Swansea's progress through the first three matches of their Premier League season presents a half-glass situation for Swans fans; those who worry that the team have yet to score will see the glass half empty, though they needn't worry. Swansea created a handful of chances against Wigan but doubled their efforts versus Sunderland, with Danny Graham alone coming close on no less than four separate occasions. Graham ought to have buried his first header, unmarked and maybe ten yards out. Although his miss will have left Swans fans shaking their heads, he should be commended for finding so much space against a seasoned Premier League defence. With at least half a dozen other quality chances, the best of which saw Scott Sinclair rattle a spectacular shot off the underside of the crossbar, it is clear the Swans attack is growing in confidence; the team were frankly unlucky not to have won the game.
Meanwhile, the glass half-full contingent of the Swans faithful will acknowledge the team has managed to put up two clean sheets in three matches; a remarkable feat for a newly promoted side, and one not equalled by fellow partners in promotion QPR or Norwich. Pre-season appraisals of the new clubs survival chances persistently pointed to defence as the most important aspect in staying up. Swansea received more than their fair share of such speculation, despite achieving the Championships second best defensive record last year. Comparisons to Blackpool downplayed the defensive superiority of Rodgers side, and it is gratifying that the team expected to play the most entertaining attacking football has so far also been the hardest to score against. Granted, the incredible Michel Vorm has had a significant hand (or two) in that, but the record speaks for itself. Those Swans fans still too concerned with the other end of the field ought to take heart; Swansea might have had a slow start where scoring is concerned, but they've hit the ground running at the one end which arguably matters most.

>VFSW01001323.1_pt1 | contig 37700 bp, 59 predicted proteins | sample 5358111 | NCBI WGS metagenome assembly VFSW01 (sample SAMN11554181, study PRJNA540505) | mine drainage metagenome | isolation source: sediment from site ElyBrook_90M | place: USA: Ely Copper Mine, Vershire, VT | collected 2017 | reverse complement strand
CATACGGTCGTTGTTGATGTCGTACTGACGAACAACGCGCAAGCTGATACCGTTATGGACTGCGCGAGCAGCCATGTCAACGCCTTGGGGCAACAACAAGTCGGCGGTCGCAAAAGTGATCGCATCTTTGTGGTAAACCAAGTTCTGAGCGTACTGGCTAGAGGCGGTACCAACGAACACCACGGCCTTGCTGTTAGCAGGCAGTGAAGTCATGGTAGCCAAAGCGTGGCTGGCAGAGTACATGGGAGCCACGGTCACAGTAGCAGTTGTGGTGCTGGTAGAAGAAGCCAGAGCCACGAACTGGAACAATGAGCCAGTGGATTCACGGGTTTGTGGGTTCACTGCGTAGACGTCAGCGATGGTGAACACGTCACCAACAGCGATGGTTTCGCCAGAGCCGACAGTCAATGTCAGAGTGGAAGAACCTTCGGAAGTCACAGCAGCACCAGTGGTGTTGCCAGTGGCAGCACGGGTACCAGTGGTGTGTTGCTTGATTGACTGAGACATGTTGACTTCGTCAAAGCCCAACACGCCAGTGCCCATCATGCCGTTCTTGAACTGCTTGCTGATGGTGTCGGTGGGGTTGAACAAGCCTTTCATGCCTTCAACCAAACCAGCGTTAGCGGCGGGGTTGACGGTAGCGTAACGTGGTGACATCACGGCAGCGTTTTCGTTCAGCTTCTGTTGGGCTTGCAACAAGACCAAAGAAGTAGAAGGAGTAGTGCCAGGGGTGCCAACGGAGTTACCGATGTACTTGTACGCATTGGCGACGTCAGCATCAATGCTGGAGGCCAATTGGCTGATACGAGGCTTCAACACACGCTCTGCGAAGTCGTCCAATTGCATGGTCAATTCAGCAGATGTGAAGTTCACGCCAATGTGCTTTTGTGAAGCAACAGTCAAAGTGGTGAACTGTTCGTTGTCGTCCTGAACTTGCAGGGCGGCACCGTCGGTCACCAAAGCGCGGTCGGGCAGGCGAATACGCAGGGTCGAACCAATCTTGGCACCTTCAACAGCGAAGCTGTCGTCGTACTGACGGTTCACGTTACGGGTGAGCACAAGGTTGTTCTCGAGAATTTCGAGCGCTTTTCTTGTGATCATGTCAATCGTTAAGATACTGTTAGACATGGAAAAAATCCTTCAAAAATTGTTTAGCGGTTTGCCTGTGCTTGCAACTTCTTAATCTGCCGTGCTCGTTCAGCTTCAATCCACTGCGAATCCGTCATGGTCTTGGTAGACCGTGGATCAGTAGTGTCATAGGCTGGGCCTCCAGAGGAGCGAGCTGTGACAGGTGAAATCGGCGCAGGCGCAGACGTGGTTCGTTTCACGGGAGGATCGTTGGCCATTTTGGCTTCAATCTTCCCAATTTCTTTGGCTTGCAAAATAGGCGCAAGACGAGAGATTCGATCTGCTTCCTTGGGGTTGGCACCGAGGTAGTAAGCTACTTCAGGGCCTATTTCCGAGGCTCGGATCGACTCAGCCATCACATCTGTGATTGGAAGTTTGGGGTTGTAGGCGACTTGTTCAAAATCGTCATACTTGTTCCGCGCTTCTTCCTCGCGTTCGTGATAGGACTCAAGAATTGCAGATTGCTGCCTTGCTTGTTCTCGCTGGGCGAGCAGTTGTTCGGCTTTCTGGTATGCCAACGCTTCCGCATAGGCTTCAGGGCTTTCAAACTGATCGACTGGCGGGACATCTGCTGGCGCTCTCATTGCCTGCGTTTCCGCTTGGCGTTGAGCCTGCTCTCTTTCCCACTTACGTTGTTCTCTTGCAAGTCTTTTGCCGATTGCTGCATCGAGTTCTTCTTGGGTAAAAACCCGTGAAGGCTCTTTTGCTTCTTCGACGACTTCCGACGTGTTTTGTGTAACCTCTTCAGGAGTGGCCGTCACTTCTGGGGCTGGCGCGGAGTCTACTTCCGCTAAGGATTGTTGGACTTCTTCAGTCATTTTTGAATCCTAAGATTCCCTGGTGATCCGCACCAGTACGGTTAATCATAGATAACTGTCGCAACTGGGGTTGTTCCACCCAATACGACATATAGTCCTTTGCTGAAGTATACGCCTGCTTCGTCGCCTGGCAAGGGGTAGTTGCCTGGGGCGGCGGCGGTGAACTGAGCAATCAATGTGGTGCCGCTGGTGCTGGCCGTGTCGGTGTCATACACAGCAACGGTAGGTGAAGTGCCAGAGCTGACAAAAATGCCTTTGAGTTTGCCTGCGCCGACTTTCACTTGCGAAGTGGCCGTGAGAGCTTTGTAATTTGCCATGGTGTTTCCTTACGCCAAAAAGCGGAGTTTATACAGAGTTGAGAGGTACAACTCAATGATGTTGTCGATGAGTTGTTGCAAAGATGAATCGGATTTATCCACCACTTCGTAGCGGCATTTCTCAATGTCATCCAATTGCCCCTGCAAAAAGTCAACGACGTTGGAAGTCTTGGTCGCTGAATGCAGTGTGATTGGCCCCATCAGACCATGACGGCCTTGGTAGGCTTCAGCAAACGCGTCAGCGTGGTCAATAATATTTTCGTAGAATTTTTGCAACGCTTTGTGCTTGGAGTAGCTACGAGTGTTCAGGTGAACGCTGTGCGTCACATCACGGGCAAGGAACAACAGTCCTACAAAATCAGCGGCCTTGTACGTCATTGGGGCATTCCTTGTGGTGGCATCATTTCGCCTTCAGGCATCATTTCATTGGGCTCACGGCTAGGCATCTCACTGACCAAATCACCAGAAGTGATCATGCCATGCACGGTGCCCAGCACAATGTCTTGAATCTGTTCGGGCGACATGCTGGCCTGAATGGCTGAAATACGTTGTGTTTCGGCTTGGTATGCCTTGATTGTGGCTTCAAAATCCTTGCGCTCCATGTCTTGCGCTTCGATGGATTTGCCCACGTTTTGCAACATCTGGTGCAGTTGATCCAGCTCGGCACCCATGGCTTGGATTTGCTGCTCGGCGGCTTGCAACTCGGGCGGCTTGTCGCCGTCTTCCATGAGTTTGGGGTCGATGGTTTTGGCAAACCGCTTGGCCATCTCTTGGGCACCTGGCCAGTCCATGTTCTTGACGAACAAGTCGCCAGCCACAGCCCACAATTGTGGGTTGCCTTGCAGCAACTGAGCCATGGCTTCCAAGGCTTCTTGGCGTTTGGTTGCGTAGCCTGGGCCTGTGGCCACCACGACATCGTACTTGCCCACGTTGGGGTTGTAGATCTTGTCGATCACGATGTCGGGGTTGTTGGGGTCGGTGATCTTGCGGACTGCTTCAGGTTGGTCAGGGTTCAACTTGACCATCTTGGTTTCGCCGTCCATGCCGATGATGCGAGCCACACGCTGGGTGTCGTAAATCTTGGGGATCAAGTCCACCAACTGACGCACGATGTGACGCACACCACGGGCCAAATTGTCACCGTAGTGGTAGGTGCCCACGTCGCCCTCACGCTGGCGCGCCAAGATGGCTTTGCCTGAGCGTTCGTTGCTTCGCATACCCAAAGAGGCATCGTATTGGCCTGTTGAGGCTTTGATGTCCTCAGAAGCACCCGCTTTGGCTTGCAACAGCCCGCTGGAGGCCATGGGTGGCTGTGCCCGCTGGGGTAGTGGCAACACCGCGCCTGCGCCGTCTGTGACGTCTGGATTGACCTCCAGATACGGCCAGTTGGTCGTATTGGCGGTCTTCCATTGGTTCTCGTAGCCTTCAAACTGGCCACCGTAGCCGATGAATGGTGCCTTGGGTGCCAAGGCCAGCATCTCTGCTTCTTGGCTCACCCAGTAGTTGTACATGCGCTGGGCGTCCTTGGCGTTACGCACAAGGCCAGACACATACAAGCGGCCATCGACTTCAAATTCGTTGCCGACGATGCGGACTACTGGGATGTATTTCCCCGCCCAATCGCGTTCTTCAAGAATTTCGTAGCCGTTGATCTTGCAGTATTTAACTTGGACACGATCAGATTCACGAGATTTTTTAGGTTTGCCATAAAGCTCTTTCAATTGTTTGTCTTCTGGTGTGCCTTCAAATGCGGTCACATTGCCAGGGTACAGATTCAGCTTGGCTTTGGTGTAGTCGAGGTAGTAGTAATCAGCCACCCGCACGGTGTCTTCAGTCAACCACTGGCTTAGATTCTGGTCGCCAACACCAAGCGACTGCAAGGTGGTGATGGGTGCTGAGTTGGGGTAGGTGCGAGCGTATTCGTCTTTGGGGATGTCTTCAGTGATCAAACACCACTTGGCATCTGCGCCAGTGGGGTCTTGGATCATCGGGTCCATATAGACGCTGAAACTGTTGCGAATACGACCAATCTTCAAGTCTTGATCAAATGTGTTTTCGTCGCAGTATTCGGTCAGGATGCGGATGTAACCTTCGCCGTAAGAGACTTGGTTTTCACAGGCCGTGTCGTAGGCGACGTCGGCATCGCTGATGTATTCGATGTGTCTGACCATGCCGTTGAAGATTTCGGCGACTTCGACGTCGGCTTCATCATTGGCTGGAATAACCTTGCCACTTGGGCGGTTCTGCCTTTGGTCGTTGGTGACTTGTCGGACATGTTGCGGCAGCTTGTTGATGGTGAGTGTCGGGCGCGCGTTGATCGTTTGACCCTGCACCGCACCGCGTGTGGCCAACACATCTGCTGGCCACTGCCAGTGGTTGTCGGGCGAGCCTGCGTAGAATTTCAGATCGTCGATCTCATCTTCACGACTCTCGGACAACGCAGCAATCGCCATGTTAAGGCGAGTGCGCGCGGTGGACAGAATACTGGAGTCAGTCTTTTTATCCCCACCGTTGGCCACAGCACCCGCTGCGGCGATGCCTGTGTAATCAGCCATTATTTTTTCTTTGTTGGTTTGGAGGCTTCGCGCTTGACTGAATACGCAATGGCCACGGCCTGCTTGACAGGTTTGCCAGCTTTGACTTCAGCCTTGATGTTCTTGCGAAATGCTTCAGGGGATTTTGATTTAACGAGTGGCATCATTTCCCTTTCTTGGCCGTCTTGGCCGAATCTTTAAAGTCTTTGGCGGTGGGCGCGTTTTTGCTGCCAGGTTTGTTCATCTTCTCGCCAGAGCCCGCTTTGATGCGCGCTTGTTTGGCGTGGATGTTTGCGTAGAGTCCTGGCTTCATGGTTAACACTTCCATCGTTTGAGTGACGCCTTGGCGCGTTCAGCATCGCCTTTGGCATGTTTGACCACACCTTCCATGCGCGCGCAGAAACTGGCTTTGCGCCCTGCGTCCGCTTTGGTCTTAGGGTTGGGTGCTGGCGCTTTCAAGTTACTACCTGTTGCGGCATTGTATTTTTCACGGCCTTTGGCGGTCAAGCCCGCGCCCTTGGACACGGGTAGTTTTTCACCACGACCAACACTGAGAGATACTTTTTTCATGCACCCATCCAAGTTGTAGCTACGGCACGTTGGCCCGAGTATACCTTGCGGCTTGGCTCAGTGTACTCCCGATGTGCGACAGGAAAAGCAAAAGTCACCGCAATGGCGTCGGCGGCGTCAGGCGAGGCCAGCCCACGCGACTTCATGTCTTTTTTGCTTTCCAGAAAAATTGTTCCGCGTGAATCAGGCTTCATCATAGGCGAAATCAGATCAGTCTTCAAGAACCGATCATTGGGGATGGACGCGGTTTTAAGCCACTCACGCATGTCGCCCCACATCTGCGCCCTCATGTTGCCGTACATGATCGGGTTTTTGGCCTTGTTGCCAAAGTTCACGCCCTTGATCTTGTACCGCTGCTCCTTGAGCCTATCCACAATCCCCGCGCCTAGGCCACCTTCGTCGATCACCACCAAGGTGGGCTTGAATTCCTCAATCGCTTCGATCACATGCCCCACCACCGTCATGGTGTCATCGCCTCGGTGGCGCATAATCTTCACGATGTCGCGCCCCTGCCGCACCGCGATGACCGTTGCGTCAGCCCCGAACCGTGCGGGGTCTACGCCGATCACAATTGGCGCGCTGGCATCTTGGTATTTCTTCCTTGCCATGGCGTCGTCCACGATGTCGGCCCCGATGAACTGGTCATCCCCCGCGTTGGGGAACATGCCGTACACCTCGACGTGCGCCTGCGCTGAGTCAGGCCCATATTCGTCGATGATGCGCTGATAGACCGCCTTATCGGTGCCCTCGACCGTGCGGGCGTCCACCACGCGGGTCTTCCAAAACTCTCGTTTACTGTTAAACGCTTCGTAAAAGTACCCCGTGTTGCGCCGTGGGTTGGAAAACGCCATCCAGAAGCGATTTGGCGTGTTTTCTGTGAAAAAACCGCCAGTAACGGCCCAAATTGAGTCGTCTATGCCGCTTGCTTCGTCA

Of course, it would be naive to suggest the Swans have been a brick wall; in fact, the best Sunderland chances all came from Swansea mistakes. This in itself is a bittersweet state of affairs- on the one hand, it is a good sign that Sunderland struggled to manufacture chances for themselves; on the other hand, that didn't matter much as they were gifted a handful of chances by lapses from Swans players. Two turnovers in particular came as a result of Sunderland putting intense pressure on the man. It was almost as though the Swans players were not communicating, no shouts of "man on" to forewarn Leon Britton and Stephen Dobbie as they were ambushed and stripped of possession too easily.
Swansea's play from full-back was better going forward, particularly from Neil Taylor who pitched a beautiful cross for Danny Graham in the second half, but the wide defenders are still a little too quick to push up the field; central defenders Ash Williams and Stephen Caulker were both pressured by Sunderland into making mistakes, largely due to a lack of passing options upfield. If the full backs could just hold back a little longer, they would give the centre backs a safe option to play the ball out. Caulker's mistake - a soft, no-look back pass in lieu of any better options - was rescued by Michel Vorm, who this time came to the edge of his box to put in a solid tackle. I fancy Vorm to score a goal next time out; he's done practically everything else already.
If Swansea can eliminate or at least limit these kinds of mistakes and continue to ride the excellent form of Michel Vorm in goal, I am sure goals will come at the other end. The symbiosis between attack and defence means that keeping clean sheets takes a lot of pressure off the attack; one goal would have done it in either of the last two games. That's a lot better than having to come from behind or struggling to hold a lead. Of course, Swansea haven't yet been in position to try and hold onto a lead, but with the chaos at next opponents Arsenal clearly taking that club out of it's comfort zone, maybe Swansea can pull off a shock at the Emirates. Then again, maybe it'll be another no score draw. I'd happily settle for that.
Positives : Created chances. Made it hard for Sunderland to create chances. Michel Vorm (again).
Negatives : Wasted chances. Brought a big roll of giftwrap with Asamoah Gyan's name on it.
Follow ESPNsoccernet's Football Correspondents on Twitter